In the poetical version of Messrs. Andrews and Pye, the dialogue is simple and elegant, but somewhat insipid : it is decorated with various praiseworthy maxims, favourable to the introduction of religious toleration.

The style of the prose translator seems, for the most part, bloated and affected: but he has preserved many well-imagined traits of character which escape in the other version.

On the whole, we think that the reading public will not materially disagree with the audience, which effectually discouraged the exhibition of the play. Art. 46. Poems, on various Subjects. By Mary Ann Chantrell, of New

ington-Butts. 8vo. pp. 110. 25. 6d. bound. Symonds. 1798.

The first poem in this volume professes to be in blank verse: but, in our opinion, it differs little from plain prose. This will be appa. rent if we transcribe any part of it without the customary poetic division and measure of the lines, viz.

· The passion of envy seems to be a curse that is entailed upon mortality, as it is found in almost every breast; and oh! when * That which was acted, without applause.

once 7

once it gains ascendant there, what labor it requires to chase it thence! Unless one keep strict watch on all our actions, we soon, alas ! too soon, must feel its lash. Such is the frailty of our mortal nature, that it admits this vile disgraceful passion, and gives it preference to every other ; though in reality 'tis most unsolid,' &c. &c. This is copied exactly.

It would require more sagacity than we possess, to discern here any thing poetical either in the diction or the thoughts. Of the pieces which follow, viz. Pastorals, Epitaphs, Dreams, and Political Rhapsodies, we shall not waste time in going through a minute detail. They differ in kind from that to which we have already adverted, only by being in rhyme; and they seem to have been written rather with a view of filling a volume, than from the resistless impulse of genius or fancy.

In pronouncing an opinion thus unfavourable on the production of a female, we certainly feel pain :--but it affords us some consolation, to perceive that the pecuniary success of the author is already secured by a numerous list of subscribers. Art. 47. Ode to Lord Nelson on his Conquest in Egypt. By Har.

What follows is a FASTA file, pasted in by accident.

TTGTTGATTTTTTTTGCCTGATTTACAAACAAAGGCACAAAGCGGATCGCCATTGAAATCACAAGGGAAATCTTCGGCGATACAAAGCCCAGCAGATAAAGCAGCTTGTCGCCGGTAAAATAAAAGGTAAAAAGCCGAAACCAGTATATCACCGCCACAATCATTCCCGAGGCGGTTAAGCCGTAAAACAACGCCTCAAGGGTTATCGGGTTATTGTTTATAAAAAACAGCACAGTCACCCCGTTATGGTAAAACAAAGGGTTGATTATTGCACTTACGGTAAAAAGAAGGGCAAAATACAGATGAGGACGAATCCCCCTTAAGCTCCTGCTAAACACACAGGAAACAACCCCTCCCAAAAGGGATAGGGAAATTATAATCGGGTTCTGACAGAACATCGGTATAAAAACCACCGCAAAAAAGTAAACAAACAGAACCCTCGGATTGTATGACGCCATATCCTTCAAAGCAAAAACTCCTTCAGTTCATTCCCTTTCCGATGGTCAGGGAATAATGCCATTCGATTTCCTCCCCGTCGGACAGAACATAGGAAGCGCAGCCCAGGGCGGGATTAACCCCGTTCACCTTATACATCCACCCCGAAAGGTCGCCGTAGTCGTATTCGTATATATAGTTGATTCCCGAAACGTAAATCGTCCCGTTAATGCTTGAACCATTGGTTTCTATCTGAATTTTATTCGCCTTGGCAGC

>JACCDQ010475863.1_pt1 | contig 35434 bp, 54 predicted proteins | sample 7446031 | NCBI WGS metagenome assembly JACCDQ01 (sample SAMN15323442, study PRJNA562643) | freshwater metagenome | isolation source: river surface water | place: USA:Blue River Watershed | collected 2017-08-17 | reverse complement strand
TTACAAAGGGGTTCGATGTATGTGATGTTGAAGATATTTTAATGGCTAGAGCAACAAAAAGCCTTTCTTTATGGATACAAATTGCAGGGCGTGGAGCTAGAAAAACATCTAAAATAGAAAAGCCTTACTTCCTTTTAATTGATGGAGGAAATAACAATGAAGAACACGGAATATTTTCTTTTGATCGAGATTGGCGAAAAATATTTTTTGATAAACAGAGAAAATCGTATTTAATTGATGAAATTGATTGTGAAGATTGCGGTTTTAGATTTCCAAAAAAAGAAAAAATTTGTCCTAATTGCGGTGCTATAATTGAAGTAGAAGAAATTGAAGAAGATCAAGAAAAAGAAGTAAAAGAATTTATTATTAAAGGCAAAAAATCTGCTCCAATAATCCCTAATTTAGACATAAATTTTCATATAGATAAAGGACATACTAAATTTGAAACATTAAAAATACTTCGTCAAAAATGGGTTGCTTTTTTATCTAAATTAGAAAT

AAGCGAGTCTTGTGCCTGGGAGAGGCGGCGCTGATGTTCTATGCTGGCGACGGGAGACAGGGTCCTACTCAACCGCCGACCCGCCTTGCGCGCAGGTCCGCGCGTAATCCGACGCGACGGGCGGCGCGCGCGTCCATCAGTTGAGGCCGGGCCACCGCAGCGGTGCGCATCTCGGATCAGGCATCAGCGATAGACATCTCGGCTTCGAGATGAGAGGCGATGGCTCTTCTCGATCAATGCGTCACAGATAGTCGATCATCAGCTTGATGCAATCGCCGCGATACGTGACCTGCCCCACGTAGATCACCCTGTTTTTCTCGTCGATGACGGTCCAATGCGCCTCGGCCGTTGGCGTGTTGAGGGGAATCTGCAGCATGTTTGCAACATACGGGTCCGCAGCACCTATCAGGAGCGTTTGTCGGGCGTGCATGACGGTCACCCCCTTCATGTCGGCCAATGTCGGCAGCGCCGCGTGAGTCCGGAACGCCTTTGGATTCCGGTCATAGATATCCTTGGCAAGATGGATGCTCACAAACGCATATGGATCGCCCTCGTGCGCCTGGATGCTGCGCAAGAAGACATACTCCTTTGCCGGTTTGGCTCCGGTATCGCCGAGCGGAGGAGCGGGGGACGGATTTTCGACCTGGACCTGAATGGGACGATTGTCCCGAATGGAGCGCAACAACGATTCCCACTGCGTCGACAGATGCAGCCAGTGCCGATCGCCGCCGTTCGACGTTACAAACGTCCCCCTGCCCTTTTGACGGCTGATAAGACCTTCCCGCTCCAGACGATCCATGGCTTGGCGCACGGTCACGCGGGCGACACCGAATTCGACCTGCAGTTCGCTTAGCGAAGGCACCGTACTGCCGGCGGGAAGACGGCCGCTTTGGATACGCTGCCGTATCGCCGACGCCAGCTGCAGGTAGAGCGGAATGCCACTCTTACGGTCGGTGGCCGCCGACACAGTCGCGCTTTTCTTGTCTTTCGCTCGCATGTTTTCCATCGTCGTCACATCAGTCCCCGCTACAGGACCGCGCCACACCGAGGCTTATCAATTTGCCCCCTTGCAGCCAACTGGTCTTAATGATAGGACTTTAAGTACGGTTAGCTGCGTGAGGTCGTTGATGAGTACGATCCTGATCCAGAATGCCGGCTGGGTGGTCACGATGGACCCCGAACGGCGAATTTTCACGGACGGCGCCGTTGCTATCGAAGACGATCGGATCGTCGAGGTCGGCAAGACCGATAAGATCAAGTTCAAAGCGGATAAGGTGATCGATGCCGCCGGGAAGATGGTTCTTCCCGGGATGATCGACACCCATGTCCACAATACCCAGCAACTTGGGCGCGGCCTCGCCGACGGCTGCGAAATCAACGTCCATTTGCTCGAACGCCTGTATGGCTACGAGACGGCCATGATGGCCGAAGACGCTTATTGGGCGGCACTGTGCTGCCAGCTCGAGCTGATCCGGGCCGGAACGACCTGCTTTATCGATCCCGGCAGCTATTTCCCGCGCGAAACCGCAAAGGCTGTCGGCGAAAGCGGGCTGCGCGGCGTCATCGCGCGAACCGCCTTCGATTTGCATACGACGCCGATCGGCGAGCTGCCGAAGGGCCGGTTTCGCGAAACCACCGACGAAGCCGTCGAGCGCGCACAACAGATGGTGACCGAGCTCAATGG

modius. 4to. Is. Egerton. 1798. Harmodius praises the Hero of the Nile, and celebrates his triumph, with the Temple of Peace in his view. Peace, indeed, appears, in the poem before us, to be the favourite object of his Muse. His pxetry does not displease 11s: but his humanity claims our highest eulogium.-May our glorious victories be soon followed by the full gratification of the Poet's best wishes !

POLITICAL, &c. · Art. 48. Reflections on the late Augmentations of the English Peerage,

to which are added a short Account of the Peers in the Reign of Queen Elizabeth, and a Catalogue of all the Knights created in that illustrious Reign. 8vo. Pp. 137. 35. 6d. Robson. 1798.

The preliminary page of this pamphlet contains the facts on which the spirited strictures of the author are founded : ..

• Mr. Pitt having just made another large addition of thirteen persons to the English Peerage; it is impossible to reflect on the auginentations which have taken place in the Upper House, during his ministry, without strong sensations of dou't, ftar, and astonishment,

• In 1682 the House of Peers consisted of 2 Dukes of the blood. royal, o Dukes and 2 Duchesses in their own right, 2 Marquisses, 68 Earls, i Countess in her own right, 8 Viscounts, i Vis. countess in her own right, 65 Barons, and 3 Baronesses in their own right ; forming altogether 1ói temporal Peers *.

In 1928 it consisted of 4 Dukes of the blood-royal, 24 Dukes (besides those of Dover, Brandon, and Greenwich, which were supposed to be contrary to the articles of union), 1 Marquis, gi Earls, 15 Viscounts, 64 Barons, with 7 Peeresses in their

** Dugdale's C: talogue of Nubility, at the end of his Antient l'sage of arms.